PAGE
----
Q: I supervise three technicians in a busy medical clinic. These employees recently complained to management that I belittle them, show them no respect and occasionally cause them to leave work in tears. I was told that they greatly admire my clinical skills, but find me to be intimidating.
My boss has said that I must resolve this communication issue so the technicians will feel comfortable bringing me their problems. I need to know how to interact with these employees in a way that does not seem threatening. By the way, none of them has ever given me this feedback directly.
A: At the risk of stating the obvious, employees who feel threatened by their boss are unlikely to provide any face-to-face criticism. Going to your manager felt like a much safer way to express their concerns.
I assume that you have no desire to terrorize the technicians, so you must lack a fundamental understanding of what it means to be a leader. In your current role, relationship skills are just as important for success as technical skills. Leadership is all about motivating people to do their best, but demeaning comments will only motivate them to leave.
To begin building bridges with your employees, meet with each one individually, explain your desire to become a better supervisor and ask how you can be more helpful and supportive. These discussions should provide a road map for self-improvement, but if the changes seem too difficult, ask your boss to arrange for some appropriate coaching or training.
Pharmacist worries career in hot water
Q: Three years ago, I was hired to set up and run a new hospital pharmacy. Everything was going fine until an external audit turned up some problems, and I was blamed for everything. I had hoped to have a career here, but now I'm not so sure.
Recently, management hired another pharmacist who seems to be after my job. She frequently accuses me of not keeping up with my work. It's true that I don't put in as many hours as I used to, but that's only because I need to spend more time at home with my new baby.
Although I previously had a good relationship with my boss, now he and his manager say that I complain too much. Is my career doomed or is there a way to fix this?
A: Your career may not be dead, but it's certainly on life support. In addition to expressing concerns about both your competence and your attitude, management also appears to have hired a potential replacement. So you need to take action quickly.
The key to salvaging this situation is to stop complaining and start implementing a recovery plan. To begin repairing your relationship with management, you must first acknowledge past difficulties, then present a proposal for getting back on track.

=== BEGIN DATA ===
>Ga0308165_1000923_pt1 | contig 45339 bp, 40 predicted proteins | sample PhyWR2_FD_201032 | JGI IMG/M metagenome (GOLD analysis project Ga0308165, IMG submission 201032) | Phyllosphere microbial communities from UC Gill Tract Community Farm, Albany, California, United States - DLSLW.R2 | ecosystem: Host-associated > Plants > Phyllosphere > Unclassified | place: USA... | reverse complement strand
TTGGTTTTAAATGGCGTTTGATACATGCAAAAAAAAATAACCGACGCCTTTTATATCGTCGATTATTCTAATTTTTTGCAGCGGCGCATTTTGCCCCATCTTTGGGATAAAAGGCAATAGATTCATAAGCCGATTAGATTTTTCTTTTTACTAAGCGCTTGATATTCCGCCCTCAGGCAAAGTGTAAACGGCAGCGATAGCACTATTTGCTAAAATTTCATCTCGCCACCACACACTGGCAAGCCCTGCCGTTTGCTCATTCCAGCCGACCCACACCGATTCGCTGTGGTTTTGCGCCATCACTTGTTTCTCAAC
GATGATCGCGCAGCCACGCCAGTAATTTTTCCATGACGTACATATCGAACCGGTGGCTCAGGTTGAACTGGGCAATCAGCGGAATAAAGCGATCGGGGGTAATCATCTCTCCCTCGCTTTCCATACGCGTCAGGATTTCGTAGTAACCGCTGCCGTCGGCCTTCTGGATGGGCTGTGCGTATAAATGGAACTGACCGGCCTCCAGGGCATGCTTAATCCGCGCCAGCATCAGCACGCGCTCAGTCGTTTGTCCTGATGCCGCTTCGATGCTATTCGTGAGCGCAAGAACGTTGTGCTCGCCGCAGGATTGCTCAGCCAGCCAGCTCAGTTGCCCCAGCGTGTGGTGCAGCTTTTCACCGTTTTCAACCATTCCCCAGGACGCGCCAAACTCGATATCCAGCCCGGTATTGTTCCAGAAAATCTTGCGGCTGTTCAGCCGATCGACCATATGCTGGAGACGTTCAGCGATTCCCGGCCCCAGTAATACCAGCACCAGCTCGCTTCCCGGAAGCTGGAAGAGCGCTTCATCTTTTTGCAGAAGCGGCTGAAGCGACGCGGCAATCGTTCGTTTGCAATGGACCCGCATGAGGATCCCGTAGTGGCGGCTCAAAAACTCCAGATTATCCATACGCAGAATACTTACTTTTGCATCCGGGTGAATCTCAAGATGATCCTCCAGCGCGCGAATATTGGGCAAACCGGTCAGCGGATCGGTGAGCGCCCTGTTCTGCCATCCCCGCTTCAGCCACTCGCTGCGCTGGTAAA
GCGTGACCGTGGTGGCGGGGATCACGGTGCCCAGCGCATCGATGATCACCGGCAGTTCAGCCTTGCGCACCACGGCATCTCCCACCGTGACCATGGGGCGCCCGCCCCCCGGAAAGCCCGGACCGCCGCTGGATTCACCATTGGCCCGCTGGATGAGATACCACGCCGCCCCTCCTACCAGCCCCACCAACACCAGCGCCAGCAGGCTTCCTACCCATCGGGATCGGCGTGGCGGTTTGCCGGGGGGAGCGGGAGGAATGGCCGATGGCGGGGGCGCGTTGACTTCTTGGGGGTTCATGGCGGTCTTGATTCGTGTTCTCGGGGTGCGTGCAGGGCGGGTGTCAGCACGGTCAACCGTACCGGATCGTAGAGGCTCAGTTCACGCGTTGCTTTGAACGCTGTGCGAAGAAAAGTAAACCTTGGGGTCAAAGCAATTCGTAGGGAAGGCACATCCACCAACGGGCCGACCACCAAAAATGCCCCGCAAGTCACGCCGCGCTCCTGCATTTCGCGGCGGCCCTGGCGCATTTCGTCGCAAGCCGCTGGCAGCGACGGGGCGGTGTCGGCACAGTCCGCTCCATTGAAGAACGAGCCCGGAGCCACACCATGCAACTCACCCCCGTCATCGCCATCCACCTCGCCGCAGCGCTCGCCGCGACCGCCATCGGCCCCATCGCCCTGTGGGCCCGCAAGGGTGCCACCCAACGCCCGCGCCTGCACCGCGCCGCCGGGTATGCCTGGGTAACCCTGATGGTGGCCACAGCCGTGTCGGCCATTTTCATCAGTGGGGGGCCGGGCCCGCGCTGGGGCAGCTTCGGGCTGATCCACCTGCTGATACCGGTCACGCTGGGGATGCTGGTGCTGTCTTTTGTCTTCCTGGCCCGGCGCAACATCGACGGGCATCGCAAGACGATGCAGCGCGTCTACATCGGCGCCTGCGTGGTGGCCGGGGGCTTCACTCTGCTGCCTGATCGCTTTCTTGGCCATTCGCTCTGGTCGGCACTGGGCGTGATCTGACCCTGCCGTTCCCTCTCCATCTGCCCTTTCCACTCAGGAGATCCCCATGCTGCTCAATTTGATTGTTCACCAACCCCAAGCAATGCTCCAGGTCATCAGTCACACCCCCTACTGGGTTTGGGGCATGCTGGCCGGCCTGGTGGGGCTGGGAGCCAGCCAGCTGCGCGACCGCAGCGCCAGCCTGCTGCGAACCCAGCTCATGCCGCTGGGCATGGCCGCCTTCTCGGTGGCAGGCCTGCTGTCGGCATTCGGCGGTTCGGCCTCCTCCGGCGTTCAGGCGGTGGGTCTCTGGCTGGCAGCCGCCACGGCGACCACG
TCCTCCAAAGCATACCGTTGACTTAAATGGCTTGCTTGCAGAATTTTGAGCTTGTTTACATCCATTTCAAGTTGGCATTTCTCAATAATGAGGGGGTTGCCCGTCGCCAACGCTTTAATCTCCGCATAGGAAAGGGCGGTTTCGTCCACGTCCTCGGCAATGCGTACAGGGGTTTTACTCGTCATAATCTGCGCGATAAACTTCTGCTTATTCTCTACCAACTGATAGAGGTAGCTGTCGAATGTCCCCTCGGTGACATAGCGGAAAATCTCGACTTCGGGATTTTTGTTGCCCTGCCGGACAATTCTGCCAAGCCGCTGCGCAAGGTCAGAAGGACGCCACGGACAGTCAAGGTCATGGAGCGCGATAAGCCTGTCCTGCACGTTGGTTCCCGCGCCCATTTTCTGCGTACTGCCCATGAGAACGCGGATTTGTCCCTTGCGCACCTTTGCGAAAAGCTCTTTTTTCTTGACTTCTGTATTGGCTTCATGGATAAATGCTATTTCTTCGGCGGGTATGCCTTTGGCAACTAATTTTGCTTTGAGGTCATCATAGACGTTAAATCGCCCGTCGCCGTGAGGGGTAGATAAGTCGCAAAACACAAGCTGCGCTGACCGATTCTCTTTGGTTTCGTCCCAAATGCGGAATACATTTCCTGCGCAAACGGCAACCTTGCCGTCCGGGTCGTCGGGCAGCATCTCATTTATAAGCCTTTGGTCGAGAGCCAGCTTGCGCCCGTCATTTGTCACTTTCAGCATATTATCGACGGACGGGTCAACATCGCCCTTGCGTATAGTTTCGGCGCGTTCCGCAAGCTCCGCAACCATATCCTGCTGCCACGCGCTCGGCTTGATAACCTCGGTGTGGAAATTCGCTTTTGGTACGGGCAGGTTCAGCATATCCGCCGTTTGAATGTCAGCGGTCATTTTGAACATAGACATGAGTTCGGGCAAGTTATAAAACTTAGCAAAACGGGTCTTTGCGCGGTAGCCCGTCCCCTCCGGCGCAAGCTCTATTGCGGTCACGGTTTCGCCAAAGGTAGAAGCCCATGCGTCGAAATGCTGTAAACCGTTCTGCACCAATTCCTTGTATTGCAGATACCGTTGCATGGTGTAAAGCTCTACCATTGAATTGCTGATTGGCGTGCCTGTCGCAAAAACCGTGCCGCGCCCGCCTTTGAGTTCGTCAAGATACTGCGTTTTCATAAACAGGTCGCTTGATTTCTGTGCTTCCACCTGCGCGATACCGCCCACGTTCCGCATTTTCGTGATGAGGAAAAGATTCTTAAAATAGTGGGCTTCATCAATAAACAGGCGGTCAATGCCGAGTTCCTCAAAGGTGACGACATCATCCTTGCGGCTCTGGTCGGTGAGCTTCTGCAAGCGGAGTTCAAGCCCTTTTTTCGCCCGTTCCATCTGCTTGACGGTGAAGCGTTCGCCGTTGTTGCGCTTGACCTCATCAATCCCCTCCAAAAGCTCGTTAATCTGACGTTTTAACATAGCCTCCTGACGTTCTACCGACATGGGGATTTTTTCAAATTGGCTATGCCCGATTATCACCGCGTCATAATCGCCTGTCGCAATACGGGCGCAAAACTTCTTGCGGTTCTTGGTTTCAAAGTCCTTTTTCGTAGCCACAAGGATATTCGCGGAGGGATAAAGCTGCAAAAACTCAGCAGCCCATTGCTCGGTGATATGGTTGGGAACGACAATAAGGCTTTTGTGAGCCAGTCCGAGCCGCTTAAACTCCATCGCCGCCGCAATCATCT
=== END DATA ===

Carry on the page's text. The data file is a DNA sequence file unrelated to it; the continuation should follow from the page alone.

For example: "I realize that lately I have not been doing my best work, but from now on, my goal is to make this a model pharmacy. I have outlined specific steps to correct the audit issues and bring everything up to date. As I implement this plan, I would like for us to meet regularly to assess my progress."
If you can live up to these promises, you may be able to resurrect your reputation. But should you find that the demands of this job conflict with the demands of parenthood, then you may need to start searching for a more child-friendly position.
Impossible manager rankles entire staff
Q: Our new general manager is driving the whole staff crazy. She has a bad temper and appears to be incapable of giving us clear directions. She will tell us to do something a certain way, then completely forget what she said and start yelling at us for doing exactly as we were told. She is also very heavy and dresses unprofessionally.
We recently heard that her daughter moved out of the house because of her mother's behavior, so apparently her family can't stand her either. A couple of people mentioned this problem to the owner, but so far he hasn't done anything. What do you suggest?
A: Since your volatile boss is unlikely to respond well to constructive criticism, going over her head may be your only choice. If the owner has ignored previous feedback, perhaps it's time for the entire staff to meet with him as a group. Just be sure to keep the focus on business-related issues when expressing your concerns. Discussing your manager's weight or family problems will only make you sound petty and reduce your credibility.